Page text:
But lets just say, I am using cmos timers, and the issue I am encountering with just two oscillators, is changing the resistance on one oscillator can slightly change the resistance on another.

Now I am super amateur, so maybe there is a very easy fix that I dont know of of isolating the resistance in each part of a circuit.

But Im not advanced enough for that yet.

I am sorry to be so vague, I cant give much more info, but what I am making, once I am good enough, has the potential to pay the bills...

The bottom line, is resistance and noise would be ideal if they were isolated and I am too amateur to know how.

I heard of ferrite beads, especially when isolateing Agnd and Dgnd. Might give those a shot.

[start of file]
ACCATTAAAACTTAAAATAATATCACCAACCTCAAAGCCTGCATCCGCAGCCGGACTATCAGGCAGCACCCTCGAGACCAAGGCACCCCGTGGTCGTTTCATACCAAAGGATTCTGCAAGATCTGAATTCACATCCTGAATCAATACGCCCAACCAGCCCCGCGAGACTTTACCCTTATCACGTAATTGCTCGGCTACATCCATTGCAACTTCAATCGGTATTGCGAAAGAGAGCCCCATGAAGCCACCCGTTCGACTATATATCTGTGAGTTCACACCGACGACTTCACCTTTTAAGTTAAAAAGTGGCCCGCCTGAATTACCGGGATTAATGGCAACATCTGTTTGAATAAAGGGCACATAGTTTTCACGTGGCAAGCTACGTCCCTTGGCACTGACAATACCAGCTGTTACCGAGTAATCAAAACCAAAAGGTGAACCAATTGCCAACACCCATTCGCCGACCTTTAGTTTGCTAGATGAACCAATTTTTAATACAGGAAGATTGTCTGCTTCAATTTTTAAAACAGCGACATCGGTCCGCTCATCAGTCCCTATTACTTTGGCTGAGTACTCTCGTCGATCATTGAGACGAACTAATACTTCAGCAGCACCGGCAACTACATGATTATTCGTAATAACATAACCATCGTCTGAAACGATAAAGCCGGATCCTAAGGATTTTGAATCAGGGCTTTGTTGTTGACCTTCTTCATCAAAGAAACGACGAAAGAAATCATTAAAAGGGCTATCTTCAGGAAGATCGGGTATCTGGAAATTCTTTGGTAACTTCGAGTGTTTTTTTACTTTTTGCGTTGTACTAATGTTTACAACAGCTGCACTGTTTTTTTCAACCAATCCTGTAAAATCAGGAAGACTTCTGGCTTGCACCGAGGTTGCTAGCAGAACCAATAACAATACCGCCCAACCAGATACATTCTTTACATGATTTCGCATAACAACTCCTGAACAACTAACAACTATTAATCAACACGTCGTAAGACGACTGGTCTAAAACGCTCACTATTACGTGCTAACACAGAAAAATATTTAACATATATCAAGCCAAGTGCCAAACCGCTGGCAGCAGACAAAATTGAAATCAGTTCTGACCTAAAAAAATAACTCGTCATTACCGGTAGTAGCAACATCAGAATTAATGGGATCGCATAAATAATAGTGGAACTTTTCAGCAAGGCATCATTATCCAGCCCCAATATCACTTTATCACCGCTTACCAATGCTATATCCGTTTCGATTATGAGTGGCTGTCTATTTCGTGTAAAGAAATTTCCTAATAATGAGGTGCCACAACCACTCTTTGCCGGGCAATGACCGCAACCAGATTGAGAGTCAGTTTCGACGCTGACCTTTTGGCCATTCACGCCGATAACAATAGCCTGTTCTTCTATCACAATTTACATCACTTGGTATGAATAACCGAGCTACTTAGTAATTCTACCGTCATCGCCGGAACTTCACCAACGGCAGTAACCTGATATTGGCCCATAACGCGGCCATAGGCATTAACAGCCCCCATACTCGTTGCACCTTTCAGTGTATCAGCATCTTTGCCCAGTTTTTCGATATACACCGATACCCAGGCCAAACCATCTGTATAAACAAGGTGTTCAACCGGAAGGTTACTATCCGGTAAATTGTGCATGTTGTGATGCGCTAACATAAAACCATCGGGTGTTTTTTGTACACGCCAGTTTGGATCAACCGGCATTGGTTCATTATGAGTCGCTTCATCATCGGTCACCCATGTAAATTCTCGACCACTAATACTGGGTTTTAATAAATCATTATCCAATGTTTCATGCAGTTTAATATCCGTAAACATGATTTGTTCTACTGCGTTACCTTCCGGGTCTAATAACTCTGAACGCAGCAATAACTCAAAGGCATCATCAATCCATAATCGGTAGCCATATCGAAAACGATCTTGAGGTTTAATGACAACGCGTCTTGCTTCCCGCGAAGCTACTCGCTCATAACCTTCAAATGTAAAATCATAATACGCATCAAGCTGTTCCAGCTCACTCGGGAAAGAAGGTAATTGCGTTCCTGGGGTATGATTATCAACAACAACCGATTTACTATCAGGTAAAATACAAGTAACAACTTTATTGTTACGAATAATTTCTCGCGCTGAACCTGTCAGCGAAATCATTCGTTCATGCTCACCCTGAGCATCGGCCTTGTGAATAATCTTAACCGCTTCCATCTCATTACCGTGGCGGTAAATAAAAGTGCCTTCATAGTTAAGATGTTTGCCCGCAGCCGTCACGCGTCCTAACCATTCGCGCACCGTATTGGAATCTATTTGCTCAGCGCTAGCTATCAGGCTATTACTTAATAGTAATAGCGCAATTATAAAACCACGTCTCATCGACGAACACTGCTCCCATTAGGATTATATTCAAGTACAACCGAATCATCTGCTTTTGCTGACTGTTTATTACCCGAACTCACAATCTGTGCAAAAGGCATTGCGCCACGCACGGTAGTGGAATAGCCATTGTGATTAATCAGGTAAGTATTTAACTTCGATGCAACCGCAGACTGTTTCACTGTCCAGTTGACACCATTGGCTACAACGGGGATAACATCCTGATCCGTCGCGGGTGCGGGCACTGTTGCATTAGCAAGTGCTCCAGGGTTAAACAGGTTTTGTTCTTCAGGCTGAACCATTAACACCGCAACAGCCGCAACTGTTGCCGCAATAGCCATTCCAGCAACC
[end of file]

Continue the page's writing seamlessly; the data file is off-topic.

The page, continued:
Does that make it clear as mud?
 

dendad

Joined Feb 20, 2016
4,268
For a start, make sure each circuit has only one common 0V current path back to a central point so any current from one circuit cannot cause a voltage. change into another.
You probably do not need to have isolated supplies, just a well designed and filtered single power supply, decoupled to each circuit.
Have a search for "single point earth" and "earth loops".
And, a bread board is not the way to build such things. You will need a good circuit board layout.
 

AnalogKid

Joined Aug 1, 2013
10,209
changing the resistance on one oscillator can slightly change the resistance on another.
Without more detail I can't say for sure, but I can say for sure that is not the case. Frequency might be changing, but a fixed resistor is ... fixed. The problem is something else.